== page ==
Running until September 25 at the National Gallery Singapore, the special exhibition also touches on the continent’s pre-colonial trading links with Southeast Asia.
Art aficionados based in the Little Red Dot should plot a weekend excursion to the National Gallery Singapore to see its latest exhibition, “Ever Present: First Peoples Art of Australia.” Said to be the largest collection of Aboriginal and Torres Strait Islander art to be put on display anywhere in Asia, it offers a comprehensive look into indigenous Australian culture, history, and social action in the present.
Opening today and running until September 25, the four-month showcase is presented in partnership with Canberra’s National Gallery of Australia and The Wesfarmers Collection of Australian Art. Over 170 artworks have been drawn from both institutions, including some of their most significant pieces, with more than 150 Aboriginal and Torres Islander artists represented in all. Mediums from watercolor and video to sculpture are used in works that challenge stereotypes about Australia’s First Peoples, while amplifying voices marginalized by conventional art history narratives.
“Ever Present: First Peoples Art of Australia” highlights key aspects of Aboriginal and Torres Strait Islander life and culture across six themed sections. Along the way, visitors will admire pieces by the late Albert Namatijira, considered the first Aboriginal artist to become widely popular in Australia. Namatijira was known for blending the color palettes of his Arrernte ancestors with European landscape styles to capture sites of spiritual significance. Also notable is Yam awely by Emily Kame Kngwarreye, who was a pioneer of the desert painting movement in Central Australia. The nearly five-meter-long artwork reflects her knowledge of the growth cycle of the yam, an essential food source in the harsh desert environment.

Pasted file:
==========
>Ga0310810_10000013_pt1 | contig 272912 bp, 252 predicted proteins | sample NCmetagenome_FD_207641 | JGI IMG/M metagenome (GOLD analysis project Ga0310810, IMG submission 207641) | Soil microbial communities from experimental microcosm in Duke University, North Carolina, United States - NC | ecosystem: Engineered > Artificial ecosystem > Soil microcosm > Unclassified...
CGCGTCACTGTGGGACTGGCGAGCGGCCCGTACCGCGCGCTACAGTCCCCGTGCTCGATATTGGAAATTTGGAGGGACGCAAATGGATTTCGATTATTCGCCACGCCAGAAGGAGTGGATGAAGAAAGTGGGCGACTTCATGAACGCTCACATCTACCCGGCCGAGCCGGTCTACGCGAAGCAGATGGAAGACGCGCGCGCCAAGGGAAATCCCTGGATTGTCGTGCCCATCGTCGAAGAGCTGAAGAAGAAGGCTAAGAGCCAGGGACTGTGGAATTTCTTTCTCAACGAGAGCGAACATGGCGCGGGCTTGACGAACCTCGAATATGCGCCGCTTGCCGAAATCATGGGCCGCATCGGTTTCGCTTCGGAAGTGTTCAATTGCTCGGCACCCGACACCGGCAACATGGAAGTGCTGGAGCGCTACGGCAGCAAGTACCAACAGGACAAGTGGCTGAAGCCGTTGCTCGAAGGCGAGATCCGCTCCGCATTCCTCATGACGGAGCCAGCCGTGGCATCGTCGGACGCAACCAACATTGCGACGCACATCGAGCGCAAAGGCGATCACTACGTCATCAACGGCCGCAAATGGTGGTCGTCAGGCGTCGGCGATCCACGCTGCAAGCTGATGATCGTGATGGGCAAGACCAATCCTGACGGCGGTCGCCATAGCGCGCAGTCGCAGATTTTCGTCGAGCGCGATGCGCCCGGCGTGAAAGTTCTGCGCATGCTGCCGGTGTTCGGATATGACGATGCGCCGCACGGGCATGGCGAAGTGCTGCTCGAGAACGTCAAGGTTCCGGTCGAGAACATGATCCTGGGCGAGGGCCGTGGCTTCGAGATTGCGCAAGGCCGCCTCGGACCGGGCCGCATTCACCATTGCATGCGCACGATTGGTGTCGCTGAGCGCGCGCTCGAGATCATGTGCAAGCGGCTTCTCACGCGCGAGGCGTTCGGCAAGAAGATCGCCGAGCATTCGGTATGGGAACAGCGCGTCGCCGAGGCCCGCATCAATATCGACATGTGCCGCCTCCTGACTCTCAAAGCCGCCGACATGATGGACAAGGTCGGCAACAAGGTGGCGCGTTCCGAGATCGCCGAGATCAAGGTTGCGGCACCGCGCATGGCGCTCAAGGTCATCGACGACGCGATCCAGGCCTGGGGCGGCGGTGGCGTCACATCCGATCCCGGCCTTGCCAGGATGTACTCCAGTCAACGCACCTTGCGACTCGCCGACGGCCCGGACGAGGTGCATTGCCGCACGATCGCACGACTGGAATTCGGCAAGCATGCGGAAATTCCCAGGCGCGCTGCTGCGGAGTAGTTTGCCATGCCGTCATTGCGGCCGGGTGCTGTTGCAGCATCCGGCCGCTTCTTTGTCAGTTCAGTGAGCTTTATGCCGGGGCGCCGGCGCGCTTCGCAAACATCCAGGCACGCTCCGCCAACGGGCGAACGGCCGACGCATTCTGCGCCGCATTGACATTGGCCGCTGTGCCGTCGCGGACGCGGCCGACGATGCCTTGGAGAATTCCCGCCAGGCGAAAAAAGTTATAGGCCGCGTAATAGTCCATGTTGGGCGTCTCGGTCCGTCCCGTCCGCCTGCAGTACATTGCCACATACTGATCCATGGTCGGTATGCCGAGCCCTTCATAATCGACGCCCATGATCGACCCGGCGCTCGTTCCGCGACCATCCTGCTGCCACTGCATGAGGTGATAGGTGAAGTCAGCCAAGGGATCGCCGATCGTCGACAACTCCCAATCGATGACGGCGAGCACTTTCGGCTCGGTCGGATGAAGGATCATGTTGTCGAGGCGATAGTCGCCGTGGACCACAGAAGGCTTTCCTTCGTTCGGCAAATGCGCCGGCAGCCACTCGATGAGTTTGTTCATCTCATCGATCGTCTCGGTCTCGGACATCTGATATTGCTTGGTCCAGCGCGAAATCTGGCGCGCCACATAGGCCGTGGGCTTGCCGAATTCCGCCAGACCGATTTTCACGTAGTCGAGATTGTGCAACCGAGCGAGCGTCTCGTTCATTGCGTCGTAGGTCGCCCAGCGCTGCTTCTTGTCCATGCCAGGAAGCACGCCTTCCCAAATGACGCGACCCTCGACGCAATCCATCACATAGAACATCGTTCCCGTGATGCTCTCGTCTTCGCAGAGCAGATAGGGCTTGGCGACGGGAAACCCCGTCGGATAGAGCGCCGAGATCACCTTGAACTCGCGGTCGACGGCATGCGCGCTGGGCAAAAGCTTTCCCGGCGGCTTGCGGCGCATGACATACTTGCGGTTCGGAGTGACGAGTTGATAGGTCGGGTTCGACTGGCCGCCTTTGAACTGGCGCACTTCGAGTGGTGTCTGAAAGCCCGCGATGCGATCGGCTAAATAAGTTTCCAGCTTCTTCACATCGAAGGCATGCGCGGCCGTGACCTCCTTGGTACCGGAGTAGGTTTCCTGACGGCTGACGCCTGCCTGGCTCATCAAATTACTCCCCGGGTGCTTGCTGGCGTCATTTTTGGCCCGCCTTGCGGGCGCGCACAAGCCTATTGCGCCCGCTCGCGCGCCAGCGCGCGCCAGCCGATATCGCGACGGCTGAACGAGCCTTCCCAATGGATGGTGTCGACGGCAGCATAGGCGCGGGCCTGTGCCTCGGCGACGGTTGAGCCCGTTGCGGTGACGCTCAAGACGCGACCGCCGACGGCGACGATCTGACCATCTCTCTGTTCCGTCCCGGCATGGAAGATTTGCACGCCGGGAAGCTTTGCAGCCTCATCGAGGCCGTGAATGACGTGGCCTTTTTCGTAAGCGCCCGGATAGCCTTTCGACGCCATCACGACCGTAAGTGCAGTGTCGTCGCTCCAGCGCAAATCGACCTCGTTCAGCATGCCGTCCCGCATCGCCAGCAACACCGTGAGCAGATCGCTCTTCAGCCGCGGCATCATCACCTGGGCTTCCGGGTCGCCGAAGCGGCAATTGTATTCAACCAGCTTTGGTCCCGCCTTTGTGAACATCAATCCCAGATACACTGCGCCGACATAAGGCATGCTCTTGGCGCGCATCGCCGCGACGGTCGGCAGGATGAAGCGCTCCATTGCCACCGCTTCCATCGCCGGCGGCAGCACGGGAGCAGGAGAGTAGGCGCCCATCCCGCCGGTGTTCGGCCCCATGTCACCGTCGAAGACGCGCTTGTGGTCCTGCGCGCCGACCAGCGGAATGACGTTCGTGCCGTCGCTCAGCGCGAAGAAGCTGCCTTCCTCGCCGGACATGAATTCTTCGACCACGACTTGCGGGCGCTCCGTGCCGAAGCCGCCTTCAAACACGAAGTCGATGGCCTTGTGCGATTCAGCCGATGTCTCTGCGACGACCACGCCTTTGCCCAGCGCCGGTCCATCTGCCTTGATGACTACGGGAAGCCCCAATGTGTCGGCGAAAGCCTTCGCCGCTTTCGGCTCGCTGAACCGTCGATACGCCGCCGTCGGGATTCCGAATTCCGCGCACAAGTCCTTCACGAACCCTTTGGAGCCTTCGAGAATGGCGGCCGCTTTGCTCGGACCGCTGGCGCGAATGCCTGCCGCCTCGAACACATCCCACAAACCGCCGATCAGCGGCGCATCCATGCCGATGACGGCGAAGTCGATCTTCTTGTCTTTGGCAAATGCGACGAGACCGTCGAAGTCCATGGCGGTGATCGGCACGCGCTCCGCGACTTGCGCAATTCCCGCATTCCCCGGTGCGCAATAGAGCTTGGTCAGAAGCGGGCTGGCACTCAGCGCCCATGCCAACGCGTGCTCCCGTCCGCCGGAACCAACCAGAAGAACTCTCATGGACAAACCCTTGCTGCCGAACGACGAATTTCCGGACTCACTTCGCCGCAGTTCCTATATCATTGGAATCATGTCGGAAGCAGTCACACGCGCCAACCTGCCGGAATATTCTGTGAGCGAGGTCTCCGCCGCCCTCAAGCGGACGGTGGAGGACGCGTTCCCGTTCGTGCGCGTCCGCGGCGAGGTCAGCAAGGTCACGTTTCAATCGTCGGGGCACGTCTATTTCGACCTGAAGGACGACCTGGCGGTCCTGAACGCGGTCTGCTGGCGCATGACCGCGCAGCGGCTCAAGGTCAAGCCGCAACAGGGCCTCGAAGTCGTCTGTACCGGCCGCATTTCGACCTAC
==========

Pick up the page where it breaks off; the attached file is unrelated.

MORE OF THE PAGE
Museum-goers should look out for mixed media commission untitled (walam-wunga.galang) by renowned Wiradjuri/Kamilaroi artist Jonathan Jones. Overturning colonial narratives of Aboriginal people as hunters-gatherers, he has used large-scale grindstones and a soundscape in the Wiradjuri language to raise awareness of the sophistication of the Aboriginal agricultural economy.
The exhibition also turns the spotlight on indigenous Australians’ historical links with Southeast Asia. Some works recall evidence of a robust pre-colonial sea cucumber trade between merchants from Makassar in South Sulawesi and suppliers on Australia’s north coast, while others point to the introduction of batik to several Aboriginal communities in Central Australia from the 1970s, sometimes through direct collaborations with Indonesian artists.
For those seeking a deeper understanding of Aboriginal art, activities such as lectures, curator talks, artist dialogues, and curator tours have been lined up over the next few months. Special events include eye-opening performances like “Painting the Dance” by artists Mariaa Randall and Henrietta Baird.